The Cleaning Power of Degassed Water
|April 21, 2011||Posted by karmadsen under blog, Groundwater and Surface Water, Hydrocarbons|
We don’t normally think of water as being the powerful solvent that it is because the water that we come in contact with is already full of dissolved minerals and gasses. Earlier this week, I wrote about how demineralized water is too reactive to be sent into distribution systems because of its corrosive effect on pipes.
Ultrapure water, used for a variety of industrial purposes, is often demineralized and degassed. Degassification of water is the processes of purifying water by removing dissolved gasses. It can be accomplished through a variety of methods, such as freezing water with liquid nitrogen or pumping it through a porous membrane.
In natural waters, tiny bubbles of oxygen and nitrogen adhere to the surface of the oil and prevent it from dispersing readily in water. In 2005, Richard Pashley, a researcher at the Australian National University in Canberra, found that oil was readily dispersed by degassed water, which can completely strip hydrocarbons like Vaseline from cloth.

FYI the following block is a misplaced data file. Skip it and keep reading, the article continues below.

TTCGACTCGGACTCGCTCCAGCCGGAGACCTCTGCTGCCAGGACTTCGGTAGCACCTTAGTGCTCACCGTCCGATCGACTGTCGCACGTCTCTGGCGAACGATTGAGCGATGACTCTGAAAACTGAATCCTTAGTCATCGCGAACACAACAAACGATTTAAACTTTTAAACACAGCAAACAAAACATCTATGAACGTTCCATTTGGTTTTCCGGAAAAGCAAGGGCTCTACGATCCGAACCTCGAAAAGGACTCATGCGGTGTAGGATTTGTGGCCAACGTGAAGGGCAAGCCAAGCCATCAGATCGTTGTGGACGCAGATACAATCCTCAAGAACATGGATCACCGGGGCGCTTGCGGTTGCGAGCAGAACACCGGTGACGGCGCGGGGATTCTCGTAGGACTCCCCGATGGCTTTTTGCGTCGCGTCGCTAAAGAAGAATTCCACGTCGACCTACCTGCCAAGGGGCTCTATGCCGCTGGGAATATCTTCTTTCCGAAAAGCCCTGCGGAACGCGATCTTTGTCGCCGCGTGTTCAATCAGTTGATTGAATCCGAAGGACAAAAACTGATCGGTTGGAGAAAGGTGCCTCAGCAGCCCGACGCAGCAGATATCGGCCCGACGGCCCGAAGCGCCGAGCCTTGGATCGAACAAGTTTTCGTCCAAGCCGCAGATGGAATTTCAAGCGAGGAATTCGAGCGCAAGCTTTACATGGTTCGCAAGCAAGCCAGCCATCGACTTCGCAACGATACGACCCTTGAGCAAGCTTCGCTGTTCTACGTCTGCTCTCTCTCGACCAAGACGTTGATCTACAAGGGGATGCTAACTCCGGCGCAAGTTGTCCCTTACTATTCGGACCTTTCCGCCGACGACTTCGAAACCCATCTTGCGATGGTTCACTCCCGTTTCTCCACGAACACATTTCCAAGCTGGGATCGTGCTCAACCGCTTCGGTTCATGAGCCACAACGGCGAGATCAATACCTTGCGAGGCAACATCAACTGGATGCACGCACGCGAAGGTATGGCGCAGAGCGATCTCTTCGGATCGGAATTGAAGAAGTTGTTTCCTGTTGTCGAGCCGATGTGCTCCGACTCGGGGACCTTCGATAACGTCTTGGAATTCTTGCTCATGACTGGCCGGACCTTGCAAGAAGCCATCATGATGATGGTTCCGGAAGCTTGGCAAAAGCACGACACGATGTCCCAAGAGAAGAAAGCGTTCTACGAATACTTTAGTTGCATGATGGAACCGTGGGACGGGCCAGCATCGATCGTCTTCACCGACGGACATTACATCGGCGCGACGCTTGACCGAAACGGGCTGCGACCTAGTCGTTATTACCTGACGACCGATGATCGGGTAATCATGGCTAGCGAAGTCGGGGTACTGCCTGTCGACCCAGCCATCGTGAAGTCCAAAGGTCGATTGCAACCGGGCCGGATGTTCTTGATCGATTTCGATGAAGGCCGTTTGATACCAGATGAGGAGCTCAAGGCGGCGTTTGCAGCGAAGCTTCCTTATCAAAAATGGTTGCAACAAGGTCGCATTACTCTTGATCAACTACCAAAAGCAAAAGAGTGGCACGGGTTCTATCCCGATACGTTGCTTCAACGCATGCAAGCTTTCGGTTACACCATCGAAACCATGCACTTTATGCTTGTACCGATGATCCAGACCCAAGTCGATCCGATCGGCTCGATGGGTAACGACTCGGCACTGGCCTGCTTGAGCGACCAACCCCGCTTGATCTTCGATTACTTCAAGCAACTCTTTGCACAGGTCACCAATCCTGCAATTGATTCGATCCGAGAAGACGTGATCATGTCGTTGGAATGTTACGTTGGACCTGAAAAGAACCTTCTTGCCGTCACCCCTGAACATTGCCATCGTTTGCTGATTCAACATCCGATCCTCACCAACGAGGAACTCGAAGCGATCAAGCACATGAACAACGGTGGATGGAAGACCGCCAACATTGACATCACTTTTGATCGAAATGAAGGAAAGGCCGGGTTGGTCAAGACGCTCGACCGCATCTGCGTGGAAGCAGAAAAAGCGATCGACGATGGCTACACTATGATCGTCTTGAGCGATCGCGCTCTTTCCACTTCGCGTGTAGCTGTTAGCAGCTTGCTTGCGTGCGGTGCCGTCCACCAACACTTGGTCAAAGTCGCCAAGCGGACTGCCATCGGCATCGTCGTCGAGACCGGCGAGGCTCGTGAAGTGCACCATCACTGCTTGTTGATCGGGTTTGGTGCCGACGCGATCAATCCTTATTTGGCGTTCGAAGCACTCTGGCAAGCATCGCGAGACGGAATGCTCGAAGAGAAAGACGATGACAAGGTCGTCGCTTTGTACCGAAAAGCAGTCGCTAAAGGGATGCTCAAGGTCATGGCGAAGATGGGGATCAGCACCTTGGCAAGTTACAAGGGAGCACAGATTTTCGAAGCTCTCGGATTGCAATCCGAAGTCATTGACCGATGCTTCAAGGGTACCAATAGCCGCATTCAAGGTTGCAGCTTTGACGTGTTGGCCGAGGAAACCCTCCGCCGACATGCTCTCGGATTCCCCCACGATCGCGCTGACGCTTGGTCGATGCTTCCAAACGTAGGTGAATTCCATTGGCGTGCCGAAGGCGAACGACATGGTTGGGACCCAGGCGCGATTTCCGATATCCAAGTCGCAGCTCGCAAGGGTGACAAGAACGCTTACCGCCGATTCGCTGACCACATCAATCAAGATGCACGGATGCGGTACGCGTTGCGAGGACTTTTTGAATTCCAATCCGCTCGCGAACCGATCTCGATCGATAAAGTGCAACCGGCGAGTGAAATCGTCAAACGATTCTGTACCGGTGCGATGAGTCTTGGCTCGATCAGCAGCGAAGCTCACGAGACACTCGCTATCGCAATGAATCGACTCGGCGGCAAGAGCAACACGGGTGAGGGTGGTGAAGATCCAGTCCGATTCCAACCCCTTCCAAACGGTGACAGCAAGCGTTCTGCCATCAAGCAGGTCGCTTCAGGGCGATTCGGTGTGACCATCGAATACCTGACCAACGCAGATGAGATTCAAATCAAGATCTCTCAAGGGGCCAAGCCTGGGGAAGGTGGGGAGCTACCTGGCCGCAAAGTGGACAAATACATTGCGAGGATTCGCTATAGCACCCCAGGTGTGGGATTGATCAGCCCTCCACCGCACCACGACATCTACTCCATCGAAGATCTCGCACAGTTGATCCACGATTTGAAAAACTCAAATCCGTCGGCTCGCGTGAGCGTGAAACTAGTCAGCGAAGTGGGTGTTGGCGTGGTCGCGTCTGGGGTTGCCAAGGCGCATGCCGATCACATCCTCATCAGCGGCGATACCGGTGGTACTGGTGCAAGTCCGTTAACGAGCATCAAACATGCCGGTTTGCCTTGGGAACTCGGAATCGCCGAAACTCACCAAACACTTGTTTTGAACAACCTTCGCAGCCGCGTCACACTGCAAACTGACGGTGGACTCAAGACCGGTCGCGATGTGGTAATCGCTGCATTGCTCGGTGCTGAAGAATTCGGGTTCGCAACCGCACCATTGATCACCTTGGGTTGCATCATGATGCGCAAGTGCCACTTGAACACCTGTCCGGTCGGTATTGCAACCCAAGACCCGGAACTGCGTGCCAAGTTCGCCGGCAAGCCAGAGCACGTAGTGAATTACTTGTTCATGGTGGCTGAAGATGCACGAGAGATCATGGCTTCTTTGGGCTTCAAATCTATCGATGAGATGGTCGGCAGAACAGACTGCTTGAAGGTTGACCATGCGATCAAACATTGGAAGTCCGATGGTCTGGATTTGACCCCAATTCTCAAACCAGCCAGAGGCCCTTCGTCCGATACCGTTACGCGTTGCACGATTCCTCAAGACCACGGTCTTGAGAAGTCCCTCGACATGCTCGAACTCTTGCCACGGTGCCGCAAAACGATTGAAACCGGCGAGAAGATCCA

Ultrapure water, completely degassed and demineralized, is a used to clean microchips of impurities during manufacturing. In his book, The Big Thirst, Charles Fishman quotes water engineer, Lindsey Stahl, saying that the ultrapure water used by IBM and purified by 18 different processes, is 10 million times cleaner than regular tap water. Eric Berliner, an environmental manager at the site, tasted it: “It was horrid. I stuck my tongue in it. It’s very bitter. Horrible.”
Fishman, C. (2011). The Big Thirst. New York, NY: Simon & Schuster. pg 48.